There it was again. That sound. The eerie song they had heard over the fort’s walls that morning. It shrieked through the morning air, its sound more disturbing than the cry of a raven. Tahiska’s gaze searched the sky for the cause, but he could see nothing. He had no indication his medicine was bad this day, yet this melody made him uneasy.

“Spread out, investigate each tepee, each home,” Tahiska commanded, “Wahtapah, you on this side and you, Neeheeowee, on the other. I will see what sort of bird sings this song. I will see if it is good medicine or bad. When the sun is high, we meet here. Now go.”

***

Kristina sat at the piano bench, hunched over the instrument. She had one leg beneath her, one leg on the floor, and her skirts settled around her. The job of tuning the piano was almost done and she was feeling quite pleased with herself. Just two more octave notes and she was finished. She played one, then the other, turning the peg until she was satisfied. This done she moved farther down the piano and began to play a song.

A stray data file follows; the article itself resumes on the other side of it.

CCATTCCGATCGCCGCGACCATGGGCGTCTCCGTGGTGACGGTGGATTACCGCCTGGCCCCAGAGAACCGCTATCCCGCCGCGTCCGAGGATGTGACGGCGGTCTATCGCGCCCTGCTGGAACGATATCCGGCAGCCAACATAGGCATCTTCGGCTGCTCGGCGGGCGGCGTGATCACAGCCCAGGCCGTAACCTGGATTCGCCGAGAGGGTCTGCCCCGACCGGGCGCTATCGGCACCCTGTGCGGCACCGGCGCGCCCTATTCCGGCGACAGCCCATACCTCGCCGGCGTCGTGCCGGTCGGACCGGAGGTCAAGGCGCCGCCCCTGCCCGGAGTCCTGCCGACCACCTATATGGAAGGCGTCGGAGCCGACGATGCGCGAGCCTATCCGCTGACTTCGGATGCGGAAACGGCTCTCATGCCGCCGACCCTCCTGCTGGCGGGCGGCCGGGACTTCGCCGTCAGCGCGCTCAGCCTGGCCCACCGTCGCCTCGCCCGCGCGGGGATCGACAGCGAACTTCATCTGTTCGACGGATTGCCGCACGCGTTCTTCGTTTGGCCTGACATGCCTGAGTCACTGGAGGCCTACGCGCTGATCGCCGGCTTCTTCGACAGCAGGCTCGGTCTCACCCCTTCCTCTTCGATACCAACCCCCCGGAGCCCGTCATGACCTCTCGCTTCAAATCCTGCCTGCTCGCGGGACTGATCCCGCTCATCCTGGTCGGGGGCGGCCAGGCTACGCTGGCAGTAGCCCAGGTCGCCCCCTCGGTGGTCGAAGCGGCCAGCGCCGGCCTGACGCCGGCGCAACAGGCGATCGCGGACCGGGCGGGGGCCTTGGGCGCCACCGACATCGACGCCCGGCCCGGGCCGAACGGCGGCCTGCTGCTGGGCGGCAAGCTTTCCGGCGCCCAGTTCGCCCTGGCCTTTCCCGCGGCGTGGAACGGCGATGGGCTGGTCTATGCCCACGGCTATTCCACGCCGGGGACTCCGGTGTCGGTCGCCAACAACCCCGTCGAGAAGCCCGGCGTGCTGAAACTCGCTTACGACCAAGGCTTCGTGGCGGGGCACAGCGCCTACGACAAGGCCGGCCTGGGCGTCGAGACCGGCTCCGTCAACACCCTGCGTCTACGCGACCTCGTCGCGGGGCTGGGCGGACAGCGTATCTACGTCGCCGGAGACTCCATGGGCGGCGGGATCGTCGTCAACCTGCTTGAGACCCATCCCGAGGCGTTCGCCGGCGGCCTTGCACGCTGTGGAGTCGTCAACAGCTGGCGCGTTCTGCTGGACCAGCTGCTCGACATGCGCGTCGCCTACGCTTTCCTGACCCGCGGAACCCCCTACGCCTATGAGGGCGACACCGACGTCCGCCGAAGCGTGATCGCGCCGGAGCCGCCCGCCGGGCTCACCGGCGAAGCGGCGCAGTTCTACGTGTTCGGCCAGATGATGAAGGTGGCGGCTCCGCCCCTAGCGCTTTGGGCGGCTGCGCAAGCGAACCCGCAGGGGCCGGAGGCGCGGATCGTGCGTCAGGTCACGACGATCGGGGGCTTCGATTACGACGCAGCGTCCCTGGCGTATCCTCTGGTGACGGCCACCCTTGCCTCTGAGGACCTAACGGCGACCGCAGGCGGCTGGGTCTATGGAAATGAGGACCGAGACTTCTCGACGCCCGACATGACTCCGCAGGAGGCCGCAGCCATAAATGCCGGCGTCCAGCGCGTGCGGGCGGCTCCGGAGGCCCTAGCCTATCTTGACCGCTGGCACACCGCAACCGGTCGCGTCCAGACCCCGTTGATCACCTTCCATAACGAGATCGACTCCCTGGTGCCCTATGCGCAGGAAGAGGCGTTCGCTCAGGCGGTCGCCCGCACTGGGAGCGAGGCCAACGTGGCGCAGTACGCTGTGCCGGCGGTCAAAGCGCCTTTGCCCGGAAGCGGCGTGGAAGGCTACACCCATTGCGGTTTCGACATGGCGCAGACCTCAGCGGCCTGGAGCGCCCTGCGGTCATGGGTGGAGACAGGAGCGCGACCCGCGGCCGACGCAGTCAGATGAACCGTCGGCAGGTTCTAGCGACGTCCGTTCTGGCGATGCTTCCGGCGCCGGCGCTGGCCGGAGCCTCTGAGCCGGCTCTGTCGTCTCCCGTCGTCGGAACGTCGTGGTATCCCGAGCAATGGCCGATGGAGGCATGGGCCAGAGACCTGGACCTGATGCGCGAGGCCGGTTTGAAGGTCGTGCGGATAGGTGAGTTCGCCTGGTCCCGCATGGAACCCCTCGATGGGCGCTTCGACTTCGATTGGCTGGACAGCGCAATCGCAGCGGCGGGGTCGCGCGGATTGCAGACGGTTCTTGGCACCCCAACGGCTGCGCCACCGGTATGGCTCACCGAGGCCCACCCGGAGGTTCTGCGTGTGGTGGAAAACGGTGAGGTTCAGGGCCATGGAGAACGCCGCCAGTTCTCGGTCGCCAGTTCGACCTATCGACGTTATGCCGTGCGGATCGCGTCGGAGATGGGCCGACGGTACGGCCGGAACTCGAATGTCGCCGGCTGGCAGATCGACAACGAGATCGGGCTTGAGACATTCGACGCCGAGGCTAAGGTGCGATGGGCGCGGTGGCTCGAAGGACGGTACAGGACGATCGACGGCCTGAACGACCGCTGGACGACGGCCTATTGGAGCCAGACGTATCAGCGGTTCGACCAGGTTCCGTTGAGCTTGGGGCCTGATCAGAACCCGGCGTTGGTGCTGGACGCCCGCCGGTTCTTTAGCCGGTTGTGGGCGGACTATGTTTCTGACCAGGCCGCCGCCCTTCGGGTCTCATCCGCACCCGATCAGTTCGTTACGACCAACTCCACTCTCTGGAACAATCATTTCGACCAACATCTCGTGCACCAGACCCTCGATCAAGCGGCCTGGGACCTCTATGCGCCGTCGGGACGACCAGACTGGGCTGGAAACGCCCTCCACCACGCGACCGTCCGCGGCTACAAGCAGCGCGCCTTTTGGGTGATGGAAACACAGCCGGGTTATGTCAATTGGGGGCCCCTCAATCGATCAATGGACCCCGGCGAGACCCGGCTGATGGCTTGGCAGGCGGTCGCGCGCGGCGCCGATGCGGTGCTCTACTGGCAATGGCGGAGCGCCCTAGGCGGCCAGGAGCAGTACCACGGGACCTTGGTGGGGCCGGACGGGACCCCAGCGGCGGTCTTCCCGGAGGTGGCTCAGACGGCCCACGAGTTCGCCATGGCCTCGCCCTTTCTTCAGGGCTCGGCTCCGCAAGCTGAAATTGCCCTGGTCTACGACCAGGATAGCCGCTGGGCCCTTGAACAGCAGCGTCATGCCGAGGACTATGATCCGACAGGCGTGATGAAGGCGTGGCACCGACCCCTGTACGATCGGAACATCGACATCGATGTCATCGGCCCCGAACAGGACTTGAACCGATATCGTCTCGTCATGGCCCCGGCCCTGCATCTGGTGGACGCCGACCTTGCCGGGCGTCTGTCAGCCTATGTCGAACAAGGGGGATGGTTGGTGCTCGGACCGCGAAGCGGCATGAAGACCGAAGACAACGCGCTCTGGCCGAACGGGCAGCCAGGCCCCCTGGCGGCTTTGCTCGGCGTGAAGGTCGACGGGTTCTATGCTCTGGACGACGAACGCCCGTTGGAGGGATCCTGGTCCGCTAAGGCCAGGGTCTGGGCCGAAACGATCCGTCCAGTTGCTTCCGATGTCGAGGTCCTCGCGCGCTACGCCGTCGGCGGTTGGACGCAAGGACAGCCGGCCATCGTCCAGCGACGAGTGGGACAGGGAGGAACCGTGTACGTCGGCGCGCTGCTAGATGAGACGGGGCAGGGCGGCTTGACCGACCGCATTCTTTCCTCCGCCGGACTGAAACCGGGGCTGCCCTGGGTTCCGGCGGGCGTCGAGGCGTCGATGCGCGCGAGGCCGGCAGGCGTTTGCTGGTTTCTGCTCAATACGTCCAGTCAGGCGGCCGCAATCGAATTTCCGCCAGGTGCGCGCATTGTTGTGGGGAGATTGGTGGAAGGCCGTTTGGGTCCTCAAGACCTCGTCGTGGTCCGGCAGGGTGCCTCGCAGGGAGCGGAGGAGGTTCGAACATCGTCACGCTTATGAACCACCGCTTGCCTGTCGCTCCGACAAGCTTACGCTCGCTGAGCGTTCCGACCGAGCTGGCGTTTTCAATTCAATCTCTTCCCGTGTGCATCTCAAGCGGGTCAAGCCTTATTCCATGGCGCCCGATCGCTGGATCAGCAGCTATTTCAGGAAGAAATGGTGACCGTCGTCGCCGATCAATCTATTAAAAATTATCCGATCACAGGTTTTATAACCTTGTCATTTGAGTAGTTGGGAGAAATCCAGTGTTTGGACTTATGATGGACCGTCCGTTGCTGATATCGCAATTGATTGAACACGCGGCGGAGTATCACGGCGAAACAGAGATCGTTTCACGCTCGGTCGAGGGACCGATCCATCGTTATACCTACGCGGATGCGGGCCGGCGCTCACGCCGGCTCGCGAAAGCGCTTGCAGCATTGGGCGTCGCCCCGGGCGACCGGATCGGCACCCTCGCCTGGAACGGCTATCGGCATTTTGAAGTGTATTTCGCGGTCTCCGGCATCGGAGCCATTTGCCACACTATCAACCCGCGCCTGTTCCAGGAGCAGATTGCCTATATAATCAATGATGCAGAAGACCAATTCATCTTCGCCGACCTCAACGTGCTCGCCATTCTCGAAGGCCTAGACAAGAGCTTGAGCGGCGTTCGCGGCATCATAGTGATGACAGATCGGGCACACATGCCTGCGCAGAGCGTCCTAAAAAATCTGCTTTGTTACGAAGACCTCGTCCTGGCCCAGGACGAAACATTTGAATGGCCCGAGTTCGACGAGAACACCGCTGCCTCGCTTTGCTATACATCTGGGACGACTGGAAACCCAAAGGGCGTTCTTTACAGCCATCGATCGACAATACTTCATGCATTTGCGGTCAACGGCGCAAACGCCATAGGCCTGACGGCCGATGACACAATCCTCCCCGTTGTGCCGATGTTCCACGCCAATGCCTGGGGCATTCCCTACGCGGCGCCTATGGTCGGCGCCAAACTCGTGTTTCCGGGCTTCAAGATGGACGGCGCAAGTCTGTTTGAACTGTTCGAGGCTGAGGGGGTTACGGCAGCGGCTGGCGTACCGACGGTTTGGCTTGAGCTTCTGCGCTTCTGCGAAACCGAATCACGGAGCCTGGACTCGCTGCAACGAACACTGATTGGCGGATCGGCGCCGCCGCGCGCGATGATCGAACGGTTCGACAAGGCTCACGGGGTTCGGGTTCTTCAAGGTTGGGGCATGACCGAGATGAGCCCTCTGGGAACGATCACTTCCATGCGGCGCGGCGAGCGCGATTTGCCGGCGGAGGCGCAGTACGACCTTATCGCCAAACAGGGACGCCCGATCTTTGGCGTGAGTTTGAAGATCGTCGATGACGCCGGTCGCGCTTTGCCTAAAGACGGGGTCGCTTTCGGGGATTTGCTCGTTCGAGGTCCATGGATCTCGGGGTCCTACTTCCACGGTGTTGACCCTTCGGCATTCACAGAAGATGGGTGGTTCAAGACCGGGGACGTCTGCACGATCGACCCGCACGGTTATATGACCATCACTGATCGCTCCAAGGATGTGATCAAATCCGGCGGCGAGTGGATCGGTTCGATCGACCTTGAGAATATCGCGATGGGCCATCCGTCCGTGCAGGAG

An odd sensation swept over her skin, leaving goose bumps along her arms and a prickly feeling at the back of her neck. She played a few more notes, then cocked her head to the side, her peripheral vision catching a glimpse of a white-clad figure. Thinking her senses were playing tricks on her again, Kristina started to turn away when the clean scent of prairie grass caught at her breath. She stopped, her fingers in midair, as the earth beneath her seemed to reel. To counter the sensation she set both feet on the ground and spun around.

She had to look a long way up to meet the black eyes that were watching her intently. Her breath caught in her throat, and Kristina had to force herself to exhale. Perhaps, she decided, it would be best to stand.

Clutching the piano with her hands behind her, she stood, noting with a mixture of dread, plus an odd sort of excitement, that this Indian stranger stood a good head taller than she.

She stared into his face. He looked foreign, wild, and yet oddly familiar.

She tried to smile, but it was shaky. “Hello,” she tried.

He said nothing, his expression registering nothing, as well, and he looked her directly in the eye.

Kristina, unused to such open scrutiny, blushed, not understanding that he gazed at her so openly because he was uncertain if she were friend or foe. Where have I seen him before? Nervously, she wrung her hands, then gestured toward the piano. “I…I was just tuning it for the…ce…celebration today.”